European stock markets are at their lowest level in May
European stock markets are depreciating for the third consecutive session, punished by the increase in the spread of covid-19 in the region and the restrictive measures imposed in several countries, which further obscure expectations for economic recovery.
Investors are worried that the tightening of restrictions will exacerbate the impact of the pandemic on economic activity and that a repeat of black February, marked by general closure in various countries, has paralyzed business and led to a sharp drop in stock markets.
Europe benchmark Stoxx600 is down 1.97% at 345.61 points, the lowest since May, after the German chancellor proposed closing bars and restaurants on November 4. In France, President Macron is also considering imposing a one-month prison sentence.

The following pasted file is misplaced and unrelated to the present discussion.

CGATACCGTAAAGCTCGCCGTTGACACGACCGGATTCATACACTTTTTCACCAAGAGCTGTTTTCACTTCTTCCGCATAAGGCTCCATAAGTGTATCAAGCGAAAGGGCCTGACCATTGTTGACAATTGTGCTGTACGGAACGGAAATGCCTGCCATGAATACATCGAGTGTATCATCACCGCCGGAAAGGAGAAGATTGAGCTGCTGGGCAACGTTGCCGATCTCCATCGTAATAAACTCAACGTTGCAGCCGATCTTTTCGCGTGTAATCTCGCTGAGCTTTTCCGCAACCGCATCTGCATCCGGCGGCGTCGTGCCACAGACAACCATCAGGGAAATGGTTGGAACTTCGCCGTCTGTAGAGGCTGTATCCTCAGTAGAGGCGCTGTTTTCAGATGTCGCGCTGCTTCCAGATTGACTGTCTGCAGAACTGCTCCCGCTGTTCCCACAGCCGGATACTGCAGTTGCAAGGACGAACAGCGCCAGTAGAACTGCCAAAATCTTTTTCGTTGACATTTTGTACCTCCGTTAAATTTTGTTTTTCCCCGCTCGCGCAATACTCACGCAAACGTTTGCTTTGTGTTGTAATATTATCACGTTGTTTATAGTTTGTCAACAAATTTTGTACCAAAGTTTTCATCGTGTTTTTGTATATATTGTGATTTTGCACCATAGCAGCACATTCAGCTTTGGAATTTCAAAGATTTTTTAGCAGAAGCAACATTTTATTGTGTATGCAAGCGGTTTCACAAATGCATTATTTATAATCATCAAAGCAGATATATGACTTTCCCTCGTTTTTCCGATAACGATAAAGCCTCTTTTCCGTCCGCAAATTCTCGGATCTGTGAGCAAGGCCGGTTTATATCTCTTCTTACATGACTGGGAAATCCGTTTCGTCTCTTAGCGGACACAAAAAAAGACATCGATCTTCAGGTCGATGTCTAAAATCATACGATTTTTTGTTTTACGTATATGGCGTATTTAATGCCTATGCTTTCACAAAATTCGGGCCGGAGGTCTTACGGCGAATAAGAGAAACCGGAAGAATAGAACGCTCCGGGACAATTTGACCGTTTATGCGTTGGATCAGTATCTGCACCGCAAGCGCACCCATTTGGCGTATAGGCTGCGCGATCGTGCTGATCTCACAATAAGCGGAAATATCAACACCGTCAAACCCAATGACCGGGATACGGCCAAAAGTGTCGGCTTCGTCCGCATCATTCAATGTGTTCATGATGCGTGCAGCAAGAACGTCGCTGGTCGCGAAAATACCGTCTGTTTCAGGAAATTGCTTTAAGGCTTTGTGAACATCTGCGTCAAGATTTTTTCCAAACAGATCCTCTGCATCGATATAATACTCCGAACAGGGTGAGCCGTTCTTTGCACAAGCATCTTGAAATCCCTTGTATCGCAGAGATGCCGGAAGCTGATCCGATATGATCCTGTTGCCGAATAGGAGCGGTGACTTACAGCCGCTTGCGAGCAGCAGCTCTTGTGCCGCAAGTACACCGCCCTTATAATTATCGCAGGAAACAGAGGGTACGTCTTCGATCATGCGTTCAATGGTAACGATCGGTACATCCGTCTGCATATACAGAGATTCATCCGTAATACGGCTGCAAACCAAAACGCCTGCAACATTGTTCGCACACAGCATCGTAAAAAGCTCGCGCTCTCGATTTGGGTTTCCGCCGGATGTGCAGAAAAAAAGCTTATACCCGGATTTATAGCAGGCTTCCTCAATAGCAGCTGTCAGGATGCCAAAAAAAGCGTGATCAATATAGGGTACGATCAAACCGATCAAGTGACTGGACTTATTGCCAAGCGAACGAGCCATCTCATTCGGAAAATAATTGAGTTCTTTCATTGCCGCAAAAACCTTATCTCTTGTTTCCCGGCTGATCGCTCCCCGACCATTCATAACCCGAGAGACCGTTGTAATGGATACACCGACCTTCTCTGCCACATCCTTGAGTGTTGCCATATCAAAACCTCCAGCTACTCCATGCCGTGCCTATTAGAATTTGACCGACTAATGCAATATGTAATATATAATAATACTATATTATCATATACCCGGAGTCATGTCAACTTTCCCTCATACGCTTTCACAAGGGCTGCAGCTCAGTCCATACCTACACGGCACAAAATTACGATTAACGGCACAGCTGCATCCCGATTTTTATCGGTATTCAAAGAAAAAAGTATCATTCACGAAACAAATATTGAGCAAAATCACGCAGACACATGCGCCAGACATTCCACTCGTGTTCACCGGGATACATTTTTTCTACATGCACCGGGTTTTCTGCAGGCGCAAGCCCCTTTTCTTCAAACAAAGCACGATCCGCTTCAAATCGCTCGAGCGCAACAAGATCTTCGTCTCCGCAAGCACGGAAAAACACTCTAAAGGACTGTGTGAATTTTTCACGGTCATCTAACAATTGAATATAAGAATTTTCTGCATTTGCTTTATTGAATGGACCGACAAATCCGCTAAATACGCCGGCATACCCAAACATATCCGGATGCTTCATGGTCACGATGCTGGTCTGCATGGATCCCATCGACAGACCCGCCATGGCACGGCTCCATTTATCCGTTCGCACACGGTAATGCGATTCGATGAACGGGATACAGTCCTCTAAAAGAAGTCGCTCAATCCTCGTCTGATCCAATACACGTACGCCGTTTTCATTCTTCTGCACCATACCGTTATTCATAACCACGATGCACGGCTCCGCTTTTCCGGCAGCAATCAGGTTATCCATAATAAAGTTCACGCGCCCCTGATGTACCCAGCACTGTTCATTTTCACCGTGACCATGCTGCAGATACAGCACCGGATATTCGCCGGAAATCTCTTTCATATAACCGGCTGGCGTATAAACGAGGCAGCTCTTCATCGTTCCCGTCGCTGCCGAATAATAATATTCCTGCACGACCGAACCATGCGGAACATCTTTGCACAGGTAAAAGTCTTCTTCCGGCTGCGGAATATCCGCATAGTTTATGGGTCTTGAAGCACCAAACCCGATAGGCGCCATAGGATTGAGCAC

In this scenario, the most risky assets, such as stocks, are severely penalized, while safe haven assets such as the US dollar, yen and debt continue to rise.
S&P 500 futures fell 1.5%, and the VIX index, a measure of volatility in US stocks, rose to its highest level since June.
“We have been warning investors in recent days, especially to reduce their risk positions a little bit,” Laura Fitsimons, executive director of macro sales at JPMorgan Australia, told Bloomberg TV. “Biden’s chances are starting to diminish a bit and maybe it will continue even more. We all remember what it was like four years ago, when the markets were very surprised.”
Uncertainty over the US election also contributes to market turmoil, as well as to almost zero hope for new measures to stimulate the economy before November 3.
Here, the PSI-20 drops 0.93% to 3,941.37 points, penalized mainly by GP and Gallup.